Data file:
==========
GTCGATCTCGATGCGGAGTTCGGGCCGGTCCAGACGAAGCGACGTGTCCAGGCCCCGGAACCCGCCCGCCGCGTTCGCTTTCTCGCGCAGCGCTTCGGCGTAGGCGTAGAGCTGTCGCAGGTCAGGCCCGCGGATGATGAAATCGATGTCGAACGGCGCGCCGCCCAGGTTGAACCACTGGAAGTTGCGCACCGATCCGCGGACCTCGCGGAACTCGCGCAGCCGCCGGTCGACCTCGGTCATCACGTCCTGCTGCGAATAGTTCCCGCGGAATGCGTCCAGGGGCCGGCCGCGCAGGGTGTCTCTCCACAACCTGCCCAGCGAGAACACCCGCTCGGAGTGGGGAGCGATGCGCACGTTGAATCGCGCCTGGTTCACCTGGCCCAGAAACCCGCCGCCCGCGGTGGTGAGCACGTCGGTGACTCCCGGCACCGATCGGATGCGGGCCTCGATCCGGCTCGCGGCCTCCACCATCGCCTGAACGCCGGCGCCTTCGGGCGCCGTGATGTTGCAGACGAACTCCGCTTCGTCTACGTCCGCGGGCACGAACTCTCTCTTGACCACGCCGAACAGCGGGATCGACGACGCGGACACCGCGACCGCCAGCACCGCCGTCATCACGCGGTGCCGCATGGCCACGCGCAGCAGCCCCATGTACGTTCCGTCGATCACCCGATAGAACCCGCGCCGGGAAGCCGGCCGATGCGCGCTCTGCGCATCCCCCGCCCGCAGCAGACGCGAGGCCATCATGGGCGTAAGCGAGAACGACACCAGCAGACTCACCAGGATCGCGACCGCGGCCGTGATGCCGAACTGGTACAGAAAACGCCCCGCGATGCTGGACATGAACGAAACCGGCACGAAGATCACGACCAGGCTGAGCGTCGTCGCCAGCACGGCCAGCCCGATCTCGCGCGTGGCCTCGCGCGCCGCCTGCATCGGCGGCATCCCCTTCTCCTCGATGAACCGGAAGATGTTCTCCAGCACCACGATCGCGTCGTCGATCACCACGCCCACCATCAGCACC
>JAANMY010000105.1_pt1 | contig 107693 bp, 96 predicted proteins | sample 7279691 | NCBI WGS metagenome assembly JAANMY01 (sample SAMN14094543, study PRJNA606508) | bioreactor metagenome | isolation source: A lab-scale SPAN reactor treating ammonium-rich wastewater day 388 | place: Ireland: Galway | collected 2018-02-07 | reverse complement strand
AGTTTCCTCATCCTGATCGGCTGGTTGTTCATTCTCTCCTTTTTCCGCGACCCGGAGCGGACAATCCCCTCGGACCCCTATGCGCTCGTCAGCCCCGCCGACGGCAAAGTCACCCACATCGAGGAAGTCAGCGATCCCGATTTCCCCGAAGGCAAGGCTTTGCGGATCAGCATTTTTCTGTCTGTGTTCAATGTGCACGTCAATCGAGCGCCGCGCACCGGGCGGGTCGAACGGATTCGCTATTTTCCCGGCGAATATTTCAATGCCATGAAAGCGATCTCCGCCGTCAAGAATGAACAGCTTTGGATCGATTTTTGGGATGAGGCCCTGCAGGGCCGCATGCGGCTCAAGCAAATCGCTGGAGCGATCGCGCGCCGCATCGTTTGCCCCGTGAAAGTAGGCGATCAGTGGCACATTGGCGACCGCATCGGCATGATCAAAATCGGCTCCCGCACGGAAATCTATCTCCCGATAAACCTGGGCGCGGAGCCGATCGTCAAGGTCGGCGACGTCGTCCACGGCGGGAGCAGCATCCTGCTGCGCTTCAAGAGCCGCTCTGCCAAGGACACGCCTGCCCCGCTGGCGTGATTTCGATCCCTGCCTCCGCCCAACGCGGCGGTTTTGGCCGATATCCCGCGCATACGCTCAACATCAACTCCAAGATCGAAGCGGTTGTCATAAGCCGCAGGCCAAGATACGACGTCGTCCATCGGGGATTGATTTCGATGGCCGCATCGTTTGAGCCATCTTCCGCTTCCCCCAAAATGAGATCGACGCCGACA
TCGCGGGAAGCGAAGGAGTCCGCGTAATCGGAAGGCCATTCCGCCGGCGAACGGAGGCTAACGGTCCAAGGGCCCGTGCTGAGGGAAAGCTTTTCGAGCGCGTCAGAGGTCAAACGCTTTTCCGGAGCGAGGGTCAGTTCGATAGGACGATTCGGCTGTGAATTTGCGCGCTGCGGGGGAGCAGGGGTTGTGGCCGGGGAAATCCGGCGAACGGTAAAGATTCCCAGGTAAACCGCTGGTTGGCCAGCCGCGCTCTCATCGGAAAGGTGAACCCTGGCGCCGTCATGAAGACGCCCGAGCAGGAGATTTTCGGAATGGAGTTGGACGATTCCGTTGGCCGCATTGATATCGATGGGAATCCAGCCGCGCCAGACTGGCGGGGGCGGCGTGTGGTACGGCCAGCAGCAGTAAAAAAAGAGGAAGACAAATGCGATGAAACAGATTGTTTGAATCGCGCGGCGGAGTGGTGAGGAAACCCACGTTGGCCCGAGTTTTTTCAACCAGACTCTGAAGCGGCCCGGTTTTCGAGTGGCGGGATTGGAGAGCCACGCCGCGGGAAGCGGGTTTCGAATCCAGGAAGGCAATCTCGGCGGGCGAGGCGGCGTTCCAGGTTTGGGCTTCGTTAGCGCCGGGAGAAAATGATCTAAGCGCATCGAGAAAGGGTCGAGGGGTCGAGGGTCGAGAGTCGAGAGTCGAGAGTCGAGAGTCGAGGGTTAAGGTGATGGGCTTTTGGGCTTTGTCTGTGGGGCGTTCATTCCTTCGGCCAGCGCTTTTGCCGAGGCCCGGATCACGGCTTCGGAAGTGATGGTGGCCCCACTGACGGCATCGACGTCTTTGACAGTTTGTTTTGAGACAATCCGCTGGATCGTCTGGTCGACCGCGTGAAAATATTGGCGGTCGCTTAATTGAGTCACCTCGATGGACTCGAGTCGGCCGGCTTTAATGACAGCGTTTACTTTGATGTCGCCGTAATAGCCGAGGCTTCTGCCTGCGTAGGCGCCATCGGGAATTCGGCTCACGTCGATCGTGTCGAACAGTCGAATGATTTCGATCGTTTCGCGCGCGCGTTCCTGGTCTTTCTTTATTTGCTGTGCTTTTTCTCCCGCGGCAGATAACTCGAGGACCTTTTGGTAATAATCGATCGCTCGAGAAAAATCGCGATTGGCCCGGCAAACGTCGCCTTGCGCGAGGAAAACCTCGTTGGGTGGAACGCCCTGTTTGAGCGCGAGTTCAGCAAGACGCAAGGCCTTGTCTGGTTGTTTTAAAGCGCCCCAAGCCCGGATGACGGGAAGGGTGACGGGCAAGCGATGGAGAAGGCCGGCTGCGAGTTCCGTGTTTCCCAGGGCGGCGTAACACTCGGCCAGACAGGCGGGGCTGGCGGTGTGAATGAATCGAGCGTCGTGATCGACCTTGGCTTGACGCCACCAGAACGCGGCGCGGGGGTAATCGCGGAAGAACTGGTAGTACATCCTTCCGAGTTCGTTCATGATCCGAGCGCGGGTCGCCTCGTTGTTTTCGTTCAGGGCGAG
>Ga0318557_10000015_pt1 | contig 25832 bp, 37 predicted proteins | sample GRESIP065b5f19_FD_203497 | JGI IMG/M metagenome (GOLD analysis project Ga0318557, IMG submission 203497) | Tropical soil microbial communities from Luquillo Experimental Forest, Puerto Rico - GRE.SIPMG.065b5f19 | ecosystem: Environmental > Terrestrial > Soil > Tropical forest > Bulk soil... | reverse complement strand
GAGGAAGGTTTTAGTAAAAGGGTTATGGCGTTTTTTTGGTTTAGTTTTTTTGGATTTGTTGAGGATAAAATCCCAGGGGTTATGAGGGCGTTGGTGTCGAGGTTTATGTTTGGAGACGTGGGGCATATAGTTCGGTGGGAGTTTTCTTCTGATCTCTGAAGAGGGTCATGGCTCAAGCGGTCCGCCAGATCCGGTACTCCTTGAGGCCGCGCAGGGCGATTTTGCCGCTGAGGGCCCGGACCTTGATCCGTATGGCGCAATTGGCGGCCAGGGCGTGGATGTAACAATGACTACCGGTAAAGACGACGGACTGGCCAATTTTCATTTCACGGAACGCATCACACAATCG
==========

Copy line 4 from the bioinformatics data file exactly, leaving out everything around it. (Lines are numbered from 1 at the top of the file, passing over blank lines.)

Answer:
TCGCGGGAAGCGAAGGAGTCCGCGTAATCGGAAGGCCATTCCGCCGGCGAACGGAGGCTAACGGTCCAAGGGCCCGTGCTGAGGGAAAGCTTTTCGAGCGCGTCAGAGGTCAAACGCTTTTCCGGAGCGAGGGTCAGTTCGATAGGACGATTCGGCTGTGAATTTGCGCGCTGCGGGGGAGCAGGGGTTGTGGCCGGGGAAATCCGGCGAACGGTAAAGATTCCCAGGTAAACCGCTGGTTGGCCAGCCGCGCTCTCATCGGAAAGGTGAACCCTGGCGCCGTCATGAAGACGCCCGAGCAGGAGATTTTCGGAATGGAGTTGGACGATTCCGTTGGCCGCATTGATATCGATGGGAATCCAGCCGCGCCAGACTGGCGGGGGCGGCGTGTGGTACGGCCAGCAGCAGTAAAAAAAGAGGAAGACAAATGCGATGAAACAGATTGTTTGAATCGCGCGGCGGAGTGGTGAGGAAACCCACGTTGGCCCGAGTTTTTTCAACCAGACTCTGAAGCGGCCCGGTTTTCGAGTGGCGGGATTGGAGAGCCACGCCGCGGGAAGCGGGTTTCGAATCCAGGAAGGCAATCTCGGCGGGCGAGGCGGCGTTCCAGGTTTGGGCTTCGTTAGCGCCGGGAGAAAATGATCTAAGCGCATCGAGAAAGGGTCGAGGGGTCGAGGGTCGAGAGTCGAGAGTCGAGAGTCGAGAGTCGAGGGTTAAGGTGATGGGCTTTTGGGCTTTGTCTGTGGGGCGTTCATTCCTTCGGCCAGCGCTTTTGCCGAGGCCCGGATCACGGCTTCGGAAGTGATGGTGGCCCCACTGACGGCATCGACGTCTTTGACAGTTTGTTTTGAGACAATCCGCTGGATCGTCTGGTCGACCGCGTGAAAATATTGGCGGTCGCTTAATTGAGTCACCTCGATGGACTCGAGTCGGCCGGCTTTAATGACAGCGTTTACTTTGATGTCGCCGTAATAGCCGAGGCTTCTGCCTGCGTAGGCGCCATCGGGAATTCGGCTCACGTCGATCGTGTCGAACAGTCGAATGATTTCGATCGTTTCGCGCGCGCGTTCCTGGTCTTTCTTTATTTGCTGTGCTTTTTCTCCCGCGGCAGATAACTCGAGGACCTTTTGGTAATAATCGATCGCTCGAGAAAAATCGCGATTGGCCCGGCAAACGTCGCCTTGCGCGAGGAAAACCTCGTTGGGTGGAACGCCCTGTTTGAGCGCGAGTTCAGCAAGACGCAAGGCCTTGTCTGGTTGTTTTAAAGCGCCCCAAGCCCGGATGACGGGAAGGGTGACGGGCAAGCGATGGAGAAGGCCGGCTGCGAGTTCCGTGTTTCCCAGGGCGGCGTAACACTCGGCCAGACAGGCGGGGCTGGCGGTGTGAATGAATCGAGCGTCGTGATCGACCTTGGCTTGACGCCACCAGAACGCGGCGCGGGGGTAATCGCGGAAGAACTGGTAGTACATCCTTCCGAGTTCGTTCATGATCCGAGCGCGGGTCGCCTCGTTGTTTTCGTTCAGGGCGAG